Mice Parade, Nights Wave EP (Bubblecore)

The Nights Wave EP documents Mice Parade's apparent transition from an instrumental group playing involving, dynamic, world-traveling, melodic, mysterious, funky, percussion-driven music to a group with vocals playing the same sort of music in a more concentrated way. The title song, the first single off their next album, compresses the delightful Brazil-by-way-of-space style which Mice Parade engineered on their previous albums into a 5-minute new-pop song. Kristin Anna Valtysdottir of Mum's light, unique voice takes the song in the direction of the sky, while Mice Parade frontman Adam Pierce's more earthbound voice proves to be the perfect complement, making the song feel both day-to-day genuine and in-the-clouds transcendent. The gentle but driven "Satchelaise" is just as compelling, both emotional and ghost-like. "Drawn" offers a muted sort of funk, while the shoegazer-ish "Neither Stream" is included as a document of an early recording by Pierce which showcased his singing voice. The EP concludes with Kim Horthoy's party-up remix of the last album's pretty "Milton Road"…leaving listeners hungry for more. – dave heaton

Of Montreal, The Sunlandic Twins (Polyvinyl Records)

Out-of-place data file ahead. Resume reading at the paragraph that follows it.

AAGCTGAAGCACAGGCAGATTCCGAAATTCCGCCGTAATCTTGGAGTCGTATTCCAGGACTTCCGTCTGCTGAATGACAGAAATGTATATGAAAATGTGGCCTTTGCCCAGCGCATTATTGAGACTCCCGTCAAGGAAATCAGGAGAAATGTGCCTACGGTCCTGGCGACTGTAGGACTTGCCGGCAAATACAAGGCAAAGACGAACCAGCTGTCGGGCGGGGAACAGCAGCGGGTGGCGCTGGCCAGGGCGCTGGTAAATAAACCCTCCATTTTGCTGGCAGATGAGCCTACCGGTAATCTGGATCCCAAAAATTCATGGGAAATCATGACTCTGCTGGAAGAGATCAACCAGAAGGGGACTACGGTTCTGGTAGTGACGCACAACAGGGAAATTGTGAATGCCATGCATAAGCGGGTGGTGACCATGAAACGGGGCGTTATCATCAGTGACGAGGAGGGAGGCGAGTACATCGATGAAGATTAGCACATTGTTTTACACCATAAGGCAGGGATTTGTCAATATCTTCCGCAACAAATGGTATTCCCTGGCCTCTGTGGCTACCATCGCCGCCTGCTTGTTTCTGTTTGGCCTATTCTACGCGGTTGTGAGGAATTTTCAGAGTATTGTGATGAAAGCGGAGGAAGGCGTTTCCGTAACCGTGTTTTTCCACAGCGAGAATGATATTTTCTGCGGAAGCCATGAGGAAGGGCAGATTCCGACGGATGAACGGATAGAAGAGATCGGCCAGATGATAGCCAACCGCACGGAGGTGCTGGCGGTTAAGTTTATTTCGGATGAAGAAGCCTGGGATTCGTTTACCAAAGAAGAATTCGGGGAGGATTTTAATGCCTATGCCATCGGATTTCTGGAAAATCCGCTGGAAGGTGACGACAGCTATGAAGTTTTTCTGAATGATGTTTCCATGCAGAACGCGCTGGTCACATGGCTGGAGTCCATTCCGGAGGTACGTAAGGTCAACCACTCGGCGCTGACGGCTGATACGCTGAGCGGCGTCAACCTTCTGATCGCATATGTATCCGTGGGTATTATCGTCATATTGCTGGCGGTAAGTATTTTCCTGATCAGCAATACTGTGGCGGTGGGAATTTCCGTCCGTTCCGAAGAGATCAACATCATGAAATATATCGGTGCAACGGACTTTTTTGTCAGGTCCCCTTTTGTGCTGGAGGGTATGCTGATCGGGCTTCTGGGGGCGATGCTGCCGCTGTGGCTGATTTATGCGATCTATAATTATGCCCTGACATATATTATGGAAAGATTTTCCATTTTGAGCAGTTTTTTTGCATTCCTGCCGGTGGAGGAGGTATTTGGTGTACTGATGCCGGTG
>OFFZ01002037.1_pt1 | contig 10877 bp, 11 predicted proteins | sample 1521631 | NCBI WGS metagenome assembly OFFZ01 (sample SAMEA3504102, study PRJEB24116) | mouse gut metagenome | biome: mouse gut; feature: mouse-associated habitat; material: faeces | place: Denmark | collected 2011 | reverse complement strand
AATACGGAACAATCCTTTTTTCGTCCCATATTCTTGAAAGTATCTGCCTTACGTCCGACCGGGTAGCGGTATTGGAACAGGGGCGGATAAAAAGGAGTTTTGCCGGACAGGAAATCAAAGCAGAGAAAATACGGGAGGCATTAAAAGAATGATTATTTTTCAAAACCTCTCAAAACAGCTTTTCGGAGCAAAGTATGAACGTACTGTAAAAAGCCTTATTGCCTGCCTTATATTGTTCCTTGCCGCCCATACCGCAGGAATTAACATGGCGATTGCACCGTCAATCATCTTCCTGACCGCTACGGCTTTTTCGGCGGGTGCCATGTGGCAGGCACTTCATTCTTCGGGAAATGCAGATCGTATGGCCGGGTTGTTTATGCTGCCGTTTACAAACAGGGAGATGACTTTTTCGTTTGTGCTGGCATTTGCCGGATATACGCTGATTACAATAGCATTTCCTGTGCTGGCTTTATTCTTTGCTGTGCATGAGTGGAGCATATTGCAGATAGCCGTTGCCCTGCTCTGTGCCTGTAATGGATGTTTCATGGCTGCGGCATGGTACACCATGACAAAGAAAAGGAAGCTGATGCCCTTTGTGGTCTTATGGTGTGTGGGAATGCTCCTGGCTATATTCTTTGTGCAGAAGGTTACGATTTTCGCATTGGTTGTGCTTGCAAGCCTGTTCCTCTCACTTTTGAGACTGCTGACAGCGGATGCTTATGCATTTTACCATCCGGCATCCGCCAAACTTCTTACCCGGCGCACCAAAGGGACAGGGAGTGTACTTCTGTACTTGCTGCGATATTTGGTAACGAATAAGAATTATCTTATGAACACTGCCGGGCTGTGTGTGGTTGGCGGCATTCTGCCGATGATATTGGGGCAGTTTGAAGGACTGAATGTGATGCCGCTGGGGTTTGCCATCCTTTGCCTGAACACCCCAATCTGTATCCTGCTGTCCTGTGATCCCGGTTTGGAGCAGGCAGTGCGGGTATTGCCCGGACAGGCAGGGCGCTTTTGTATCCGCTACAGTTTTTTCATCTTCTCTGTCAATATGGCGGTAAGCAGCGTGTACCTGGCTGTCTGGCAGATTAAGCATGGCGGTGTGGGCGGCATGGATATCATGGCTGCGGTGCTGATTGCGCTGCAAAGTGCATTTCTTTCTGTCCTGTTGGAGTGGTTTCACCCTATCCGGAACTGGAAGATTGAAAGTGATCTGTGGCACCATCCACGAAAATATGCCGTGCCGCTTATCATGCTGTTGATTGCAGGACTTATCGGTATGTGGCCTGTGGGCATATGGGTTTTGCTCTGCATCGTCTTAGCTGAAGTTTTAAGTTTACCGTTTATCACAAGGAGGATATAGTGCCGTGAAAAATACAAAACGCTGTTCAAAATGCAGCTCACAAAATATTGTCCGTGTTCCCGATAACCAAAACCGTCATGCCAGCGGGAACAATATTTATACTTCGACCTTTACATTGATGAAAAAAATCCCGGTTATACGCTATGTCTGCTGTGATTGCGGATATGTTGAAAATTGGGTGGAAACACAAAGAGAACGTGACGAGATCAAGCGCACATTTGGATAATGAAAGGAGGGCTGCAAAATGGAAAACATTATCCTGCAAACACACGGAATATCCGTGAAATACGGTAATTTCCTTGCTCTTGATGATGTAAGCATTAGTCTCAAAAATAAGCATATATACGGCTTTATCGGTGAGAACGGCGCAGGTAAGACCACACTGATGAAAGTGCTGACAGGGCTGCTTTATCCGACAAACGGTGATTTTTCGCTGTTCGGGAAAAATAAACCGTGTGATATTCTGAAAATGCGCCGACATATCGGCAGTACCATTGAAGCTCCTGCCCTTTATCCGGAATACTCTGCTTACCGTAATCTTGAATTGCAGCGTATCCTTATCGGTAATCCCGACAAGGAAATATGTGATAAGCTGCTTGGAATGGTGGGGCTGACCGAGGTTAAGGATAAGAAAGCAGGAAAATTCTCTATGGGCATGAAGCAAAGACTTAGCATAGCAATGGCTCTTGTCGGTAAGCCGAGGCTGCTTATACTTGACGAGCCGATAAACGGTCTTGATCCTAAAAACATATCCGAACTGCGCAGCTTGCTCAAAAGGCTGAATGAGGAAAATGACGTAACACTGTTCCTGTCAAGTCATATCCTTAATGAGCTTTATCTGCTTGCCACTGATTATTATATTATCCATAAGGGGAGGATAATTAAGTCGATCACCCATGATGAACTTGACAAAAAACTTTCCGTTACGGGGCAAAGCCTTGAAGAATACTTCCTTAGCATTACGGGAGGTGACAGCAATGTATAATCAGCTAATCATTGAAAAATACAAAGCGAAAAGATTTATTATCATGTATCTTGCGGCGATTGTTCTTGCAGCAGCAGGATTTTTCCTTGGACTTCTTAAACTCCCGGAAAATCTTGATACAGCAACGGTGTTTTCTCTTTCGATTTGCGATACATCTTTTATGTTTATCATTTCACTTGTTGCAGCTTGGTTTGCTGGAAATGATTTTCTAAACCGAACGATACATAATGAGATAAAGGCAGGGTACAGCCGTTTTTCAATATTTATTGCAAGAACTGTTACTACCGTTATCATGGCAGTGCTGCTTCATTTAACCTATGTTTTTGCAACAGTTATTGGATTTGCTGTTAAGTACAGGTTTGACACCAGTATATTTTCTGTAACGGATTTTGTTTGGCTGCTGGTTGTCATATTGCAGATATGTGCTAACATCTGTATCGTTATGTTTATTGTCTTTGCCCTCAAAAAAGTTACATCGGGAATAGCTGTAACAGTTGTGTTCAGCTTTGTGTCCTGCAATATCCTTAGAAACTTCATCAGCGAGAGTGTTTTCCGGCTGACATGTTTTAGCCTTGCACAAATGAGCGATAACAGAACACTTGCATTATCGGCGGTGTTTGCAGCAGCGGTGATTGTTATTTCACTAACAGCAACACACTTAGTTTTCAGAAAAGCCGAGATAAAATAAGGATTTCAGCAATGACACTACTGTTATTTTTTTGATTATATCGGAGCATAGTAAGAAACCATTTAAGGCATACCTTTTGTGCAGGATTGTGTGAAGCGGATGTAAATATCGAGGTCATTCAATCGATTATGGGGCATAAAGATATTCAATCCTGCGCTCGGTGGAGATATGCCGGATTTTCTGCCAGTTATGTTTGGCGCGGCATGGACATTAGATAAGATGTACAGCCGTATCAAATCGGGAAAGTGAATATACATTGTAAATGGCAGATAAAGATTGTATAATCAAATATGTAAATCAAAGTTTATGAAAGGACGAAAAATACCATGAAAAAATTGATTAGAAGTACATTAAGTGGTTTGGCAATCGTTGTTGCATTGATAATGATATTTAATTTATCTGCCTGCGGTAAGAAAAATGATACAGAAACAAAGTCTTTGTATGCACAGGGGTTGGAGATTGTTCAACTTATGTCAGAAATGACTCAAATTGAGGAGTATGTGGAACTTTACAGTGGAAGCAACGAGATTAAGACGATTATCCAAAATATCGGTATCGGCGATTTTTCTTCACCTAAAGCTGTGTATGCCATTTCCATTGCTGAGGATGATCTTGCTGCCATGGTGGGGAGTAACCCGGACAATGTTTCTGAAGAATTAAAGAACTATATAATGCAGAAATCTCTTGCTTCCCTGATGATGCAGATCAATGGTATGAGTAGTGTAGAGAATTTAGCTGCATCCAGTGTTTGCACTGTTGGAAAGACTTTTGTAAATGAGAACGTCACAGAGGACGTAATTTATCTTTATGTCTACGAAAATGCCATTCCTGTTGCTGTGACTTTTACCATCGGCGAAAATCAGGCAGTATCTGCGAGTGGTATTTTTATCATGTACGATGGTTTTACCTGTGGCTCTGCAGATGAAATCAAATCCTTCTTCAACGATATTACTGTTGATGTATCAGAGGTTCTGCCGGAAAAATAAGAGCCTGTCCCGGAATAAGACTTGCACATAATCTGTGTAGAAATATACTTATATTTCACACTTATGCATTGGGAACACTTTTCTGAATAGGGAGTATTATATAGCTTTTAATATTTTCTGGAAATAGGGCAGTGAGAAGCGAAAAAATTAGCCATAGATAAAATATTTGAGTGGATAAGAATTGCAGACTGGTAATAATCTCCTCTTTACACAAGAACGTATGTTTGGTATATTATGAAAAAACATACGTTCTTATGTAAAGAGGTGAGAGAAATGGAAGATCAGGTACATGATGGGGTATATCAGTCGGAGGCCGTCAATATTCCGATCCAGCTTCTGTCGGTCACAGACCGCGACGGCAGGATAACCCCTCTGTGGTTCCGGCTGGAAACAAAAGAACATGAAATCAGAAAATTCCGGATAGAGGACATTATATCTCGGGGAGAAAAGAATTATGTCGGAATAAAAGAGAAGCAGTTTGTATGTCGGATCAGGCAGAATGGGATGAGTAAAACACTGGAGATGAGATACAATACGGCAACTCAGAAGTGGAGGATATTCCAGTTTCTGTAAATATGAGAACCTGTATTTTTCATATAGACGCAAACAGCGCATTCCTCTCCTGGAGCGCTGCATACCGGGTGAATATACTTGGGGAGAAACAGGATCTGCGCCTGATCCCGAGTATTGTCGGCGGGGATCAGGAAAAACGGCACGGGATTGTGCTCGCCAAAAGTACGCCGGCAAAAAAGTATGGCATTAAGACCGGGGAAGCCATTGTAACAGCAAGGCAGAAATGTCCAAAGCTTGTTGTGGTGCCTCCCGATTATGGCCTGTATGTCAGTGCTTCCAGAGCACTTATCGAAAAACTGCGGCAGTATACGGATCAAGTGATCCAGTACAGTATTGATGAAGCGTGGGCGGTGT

Kevin Barnes' eccentric, whimsical lyrics seemed to fit thematically with the 1960's pop-rock sounds of Of Montreal's first handful of albums. Yet they fit just as easily with the eclectic mix of styles and influences that make up Of Montreal's current sound. Their last album Satanic Panic in the Attic introduced this wilder, more contemporary, pop-rock sound, which incorporates dance tempos, African rhythms, Prince's sexiness, and 80s new-wave synthesizers as easily as the early albums relied on Brian Wilson-like melodies and vaguely psychedelic tunes. The Sunlandic Twins refines this sound further, blending Of Montreal's new inclinations more thoroughly in with their earlier sound. Where Satanic Panic in the Attic wore the mark of the new a bit uncomfortably at times, here Of Montreal sound confident and excited. There's nothing awkward about this album; new listeners will detect no evidence that Of Montreal ever sounded different than this. The Sunlandic Twins feels more like their earlier albums than Satanic Panic did, even as it sounds even more different in places. The emotional directness in Barnes' singing and writing which drove the group's earliest albums is here, and his talent for melody almost seems to be at its peak. And the theatrical impulse which made early Of Montreal albums sound almost like cabaret shows at times here takes the album in more operatic directions, especially on the final track "The Repudiated Immortals." Imagination and melody can be blessed partners in the right hands. Energetic and strange, The Sunlandic Twins feels both like the most fun party you've ever been to and like that slightly twisted storybook your uncle used to read to you from when you were a kid. – dave heaton